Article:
Five Benefits of Shopping Local

 

There are currently almost 28 million small businesses operating throughout the United States. No matter the nation’s economic state, these millions of locally-owned businesses continue to employ, thrive, and produce revenue. Here are five benefits of shopping local and reasons why we should all support locally-owned businesses:

  1. Allows for Local Decision Making – When large retailers set up shop in a community, customers are bombarded with mass-produced items that are shipped all over the country. Effects of decisions made in those chain stores are rarely felt on such a small community scale. When a small business is started, however, that business owner caters their product or service to the community members. The community inadvertently affects the decisions the business owner makes and feels the impacts of those decisions as well.
  2. Encourages Entrepreneurship – The principle of entrepreneurship is essentially what fuels the business community all over the world. Supporting entrepreneurs as they begin their small businesses will ultimately continue to implement fresh ideas into the business world.
  3. Creates Jobs – Implementing small businesses into a local community means creating jobs for local community members. In some industries, local businesses are able to provide better wages and benefits for their employees than chain industries. Shopping local by area residents helps support area business owners and keeps jobs available in that community.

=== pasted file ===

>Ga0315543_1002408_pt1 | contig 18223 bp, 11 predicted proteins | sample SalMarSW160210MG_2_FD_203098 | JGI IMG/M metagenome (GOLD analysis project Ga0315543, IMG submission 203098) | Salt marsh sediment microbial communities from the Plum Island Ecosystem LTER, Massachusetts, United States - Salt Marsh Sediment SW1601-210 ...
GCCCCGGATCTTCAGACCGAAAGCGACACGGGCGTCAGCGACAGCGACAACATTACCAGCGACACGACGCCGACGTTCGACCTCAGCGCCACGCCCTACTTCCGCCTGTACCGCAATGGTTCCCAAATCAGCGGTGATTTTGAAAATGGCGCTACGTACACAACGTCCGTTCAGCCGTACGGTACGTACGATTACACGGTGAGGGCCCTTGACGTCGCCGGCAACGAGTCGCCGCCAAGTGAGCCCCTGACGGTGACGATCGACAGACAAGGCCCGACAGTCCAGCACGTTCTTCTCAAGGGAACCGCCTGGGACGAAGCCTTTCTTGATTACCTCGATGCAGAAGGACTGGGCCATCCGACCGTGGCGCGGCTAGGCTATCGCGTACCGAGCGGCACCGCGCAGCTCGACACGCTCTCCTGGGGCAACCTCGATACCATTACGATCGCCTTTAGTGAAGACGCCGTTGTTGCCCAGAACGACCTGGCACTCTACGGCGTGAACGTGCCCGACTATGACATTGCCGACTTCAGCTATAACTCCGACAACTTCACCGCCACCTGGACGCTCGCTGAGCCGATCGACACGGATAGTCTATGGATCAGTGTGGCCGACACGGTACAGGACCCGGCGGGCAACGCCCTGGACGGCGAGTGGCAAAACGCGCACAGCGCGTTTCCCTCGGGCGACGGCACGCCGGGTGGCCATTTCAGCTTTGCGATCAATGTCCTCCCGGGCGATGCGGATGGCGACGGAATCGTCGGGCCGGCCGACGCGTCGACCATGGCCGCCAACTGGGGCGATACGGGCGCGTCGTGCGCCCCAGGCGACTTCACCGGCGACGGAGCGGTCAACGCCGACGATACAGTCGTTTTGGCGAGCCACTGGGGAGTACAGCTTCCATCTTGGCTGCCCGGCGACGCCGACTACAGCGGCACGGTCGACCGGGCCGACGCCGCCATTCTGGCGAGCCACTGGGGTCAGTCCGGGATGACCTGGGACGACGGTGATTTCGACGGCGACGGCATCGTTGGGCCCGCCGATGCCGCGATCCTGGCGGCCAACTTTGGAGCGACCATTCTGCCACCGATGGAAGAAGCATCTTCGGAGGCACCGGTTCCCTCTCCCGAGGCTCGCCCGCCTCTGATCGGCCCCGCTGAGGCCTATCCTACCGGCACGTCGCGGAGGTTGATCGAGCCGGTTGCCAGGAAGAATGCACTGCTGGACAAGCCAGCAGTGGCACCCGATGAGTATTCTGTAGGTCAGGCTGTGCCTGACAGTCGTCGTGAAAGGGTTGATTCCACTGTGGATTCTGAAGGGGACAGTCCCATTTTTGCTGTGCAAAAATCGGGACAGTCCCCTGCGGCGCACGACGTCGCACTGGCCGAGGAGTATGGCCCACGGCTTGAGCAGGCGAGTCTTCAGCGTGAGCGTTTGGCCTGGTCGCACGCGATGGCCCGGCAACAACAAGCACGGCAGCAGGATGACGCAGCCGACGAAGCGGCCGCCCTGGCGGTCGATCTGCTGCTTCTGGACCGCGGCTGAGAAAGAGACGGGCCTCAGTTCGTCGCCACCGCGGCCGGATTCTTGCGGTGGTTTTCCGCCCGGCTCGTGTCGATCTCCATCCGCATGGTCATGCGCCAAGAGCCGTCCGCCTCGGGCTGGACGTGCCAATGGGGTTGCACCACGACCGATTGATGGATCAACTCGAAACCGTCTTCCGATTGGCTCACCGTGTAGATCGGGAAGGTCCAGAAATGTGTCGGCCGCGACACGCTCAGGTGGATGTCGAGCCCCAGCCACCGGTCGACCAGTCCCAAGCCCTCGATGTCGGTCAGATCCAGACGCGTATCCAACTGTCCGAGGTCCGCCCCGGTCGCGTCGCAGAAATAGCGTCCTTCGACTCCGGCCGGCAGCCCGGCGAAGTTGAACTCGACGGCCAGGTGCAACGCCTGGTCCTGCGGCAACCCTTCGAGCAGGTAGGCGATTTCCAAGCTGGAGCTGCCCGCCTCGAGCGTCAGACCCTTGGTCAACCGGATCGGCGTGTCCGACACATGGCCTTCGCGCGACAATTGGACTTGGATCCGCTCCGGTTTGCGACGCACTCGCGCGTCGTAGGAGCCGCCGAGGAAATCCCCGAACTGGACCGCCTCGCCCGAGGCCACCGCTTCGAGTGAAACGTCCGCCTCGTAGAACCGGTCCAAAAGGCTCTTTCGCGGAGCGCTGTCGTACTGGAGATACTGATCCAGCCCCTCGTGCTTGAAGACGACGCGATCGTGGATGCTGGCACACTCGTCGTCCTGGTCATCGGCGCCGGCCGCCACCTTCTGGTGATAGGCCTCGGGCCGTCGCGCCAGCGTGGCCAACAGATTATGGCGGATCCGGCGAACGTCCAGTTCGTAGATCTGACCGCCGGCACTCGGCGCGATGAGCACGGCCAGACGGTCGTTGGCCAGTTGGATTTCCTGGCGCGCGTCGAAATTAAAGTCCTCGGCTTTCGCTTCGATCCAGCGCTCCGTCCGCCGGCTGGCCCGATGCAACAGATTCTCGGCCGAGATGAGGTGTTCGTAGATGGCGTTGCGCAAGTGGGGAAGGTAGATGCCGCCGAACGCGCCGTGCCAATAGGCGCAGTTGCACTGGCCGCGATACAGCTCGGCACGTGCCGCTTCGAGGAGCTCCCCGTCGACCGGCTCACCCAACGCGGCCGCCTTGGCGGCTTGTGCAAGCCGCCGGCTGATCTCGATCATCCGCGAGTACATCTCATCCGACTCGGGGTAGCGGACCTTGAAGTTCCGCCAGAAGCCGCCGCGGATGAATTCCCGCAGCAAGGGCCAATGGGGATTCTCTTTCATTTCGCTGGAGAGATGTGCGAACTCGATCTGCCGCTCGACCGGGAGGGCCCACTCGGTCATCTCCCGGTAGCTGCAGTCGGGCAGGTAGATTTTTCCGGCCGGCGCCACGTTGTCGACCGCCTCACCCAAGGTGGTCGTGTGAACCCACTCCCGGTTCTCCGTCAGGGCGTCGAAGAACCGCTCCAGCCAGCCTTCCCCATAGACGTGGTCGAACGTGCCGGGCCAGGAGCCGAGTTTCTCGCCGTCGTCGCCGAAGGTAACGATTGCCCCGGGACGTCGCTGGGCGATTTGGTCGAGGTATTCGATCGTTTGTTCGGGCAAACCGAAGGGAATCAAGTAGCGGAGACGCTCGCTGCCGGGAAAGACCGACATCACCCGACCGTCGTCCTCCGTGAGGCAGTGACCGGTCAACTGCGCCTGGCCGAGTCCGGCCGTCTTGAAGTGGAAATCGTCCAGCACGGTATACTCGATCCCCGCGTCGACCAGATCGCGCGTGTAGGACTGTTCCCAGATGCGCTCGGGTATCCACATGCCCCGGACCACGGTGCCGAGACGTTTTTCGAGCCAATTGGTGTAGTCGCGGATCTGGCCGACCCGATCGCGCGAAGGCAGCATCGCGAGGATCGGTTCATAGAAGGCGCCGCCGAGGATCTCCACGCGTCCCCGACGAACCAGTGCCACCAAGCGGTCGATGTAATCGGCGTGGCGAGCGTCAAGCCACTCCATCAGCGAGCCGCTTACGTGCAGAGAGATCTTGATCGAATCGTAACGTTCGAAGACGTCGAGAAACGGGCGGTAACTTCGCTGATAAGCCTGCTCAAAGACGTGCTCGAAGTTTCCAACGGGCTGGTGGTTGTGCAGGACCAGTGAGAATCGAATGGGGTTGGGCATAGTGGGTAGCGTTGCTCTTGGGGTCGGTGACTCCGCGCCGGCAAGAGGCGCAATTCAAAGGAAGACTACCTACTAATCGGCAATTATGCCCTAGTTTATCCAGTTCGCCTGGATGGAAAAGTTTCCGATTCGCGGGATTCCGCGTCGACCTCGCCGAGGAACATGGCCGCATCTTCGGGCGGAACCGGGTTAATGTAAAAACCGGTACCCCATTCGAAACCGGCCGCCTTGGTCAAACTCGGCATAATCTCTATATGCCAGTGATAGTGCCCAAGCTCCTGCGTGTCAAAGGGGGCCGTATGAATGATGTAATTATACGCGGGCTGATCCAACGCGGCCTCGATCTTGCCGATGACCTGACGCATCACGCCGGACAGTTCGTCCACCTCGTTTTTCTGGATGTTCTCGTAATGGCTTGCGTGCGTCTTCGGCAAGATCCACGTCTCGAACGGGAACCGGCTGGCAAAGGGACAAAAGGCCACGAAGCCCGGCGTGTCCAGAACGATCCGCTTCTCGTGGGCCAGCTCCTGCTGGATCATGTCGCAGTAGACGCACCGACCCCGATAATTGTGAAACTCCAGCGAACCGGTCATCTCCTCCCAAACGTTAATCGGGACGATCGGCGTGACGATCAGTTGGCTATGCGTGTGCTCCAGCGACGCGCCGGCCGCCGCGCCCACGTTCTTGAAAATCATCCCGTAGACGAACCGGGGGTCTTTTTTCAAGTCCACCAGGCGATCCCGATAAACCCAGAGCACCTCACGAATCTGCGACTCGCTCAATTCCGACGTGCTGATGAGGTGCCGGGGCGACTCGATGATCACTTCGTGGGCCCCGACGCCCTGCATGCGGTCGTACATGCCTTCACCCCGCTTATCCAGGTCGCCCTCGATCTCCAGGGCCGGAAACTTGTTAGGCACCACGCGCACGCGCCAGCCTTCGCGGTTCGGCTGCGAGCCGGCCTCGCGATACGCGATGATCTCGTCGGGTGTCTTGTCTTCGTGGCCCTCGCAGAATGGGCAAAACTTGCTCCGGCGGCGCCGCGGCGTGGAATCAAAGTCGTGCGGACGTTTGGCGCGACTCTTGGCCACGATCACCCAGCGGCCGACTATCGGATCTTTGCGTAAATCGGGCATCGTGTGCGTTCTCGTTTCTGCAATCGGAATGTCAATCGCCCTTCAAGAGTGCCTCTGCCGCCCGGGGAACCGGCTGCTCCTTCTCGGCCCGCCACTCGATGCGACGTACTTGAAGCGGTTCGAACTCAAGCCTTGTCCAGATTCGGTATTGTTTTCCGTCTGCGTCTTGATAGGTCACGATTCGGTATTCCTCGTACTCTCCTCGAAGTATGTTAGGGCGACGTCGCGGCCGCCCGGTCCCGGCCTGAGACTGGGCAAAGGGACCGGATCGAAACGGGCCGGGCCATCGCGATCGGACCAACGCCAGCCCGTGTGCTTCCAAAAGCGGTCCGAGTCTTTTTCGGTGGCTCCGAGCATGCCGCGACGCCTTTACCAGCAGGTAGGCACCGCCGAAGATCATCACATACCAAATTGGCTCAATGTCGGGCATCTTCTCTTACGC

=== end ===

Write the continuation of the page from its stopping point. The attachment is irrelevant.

4. Reduces Environmental Impact – When businesses are locally-owned, the need for transported goods and services is greatly reduced, which in-turn reduces the carbon footprint of that business. Small businesses also tend to reduce air and water pollution as well as habitat loss in their community.
  5. Keeps Money in the Local Economy – Much of the revenue collected by a small business is spent back in the community. According to research done by Civic Economics, for every $100 spent at a small business, $68 stays in that community. In contrast, only $43 of the $100 remains in a community when spent at a chain store in the area. Residents shopping locally improves a local economy by almost 30 percent.

This blog was written by Morgan Hampton.

 

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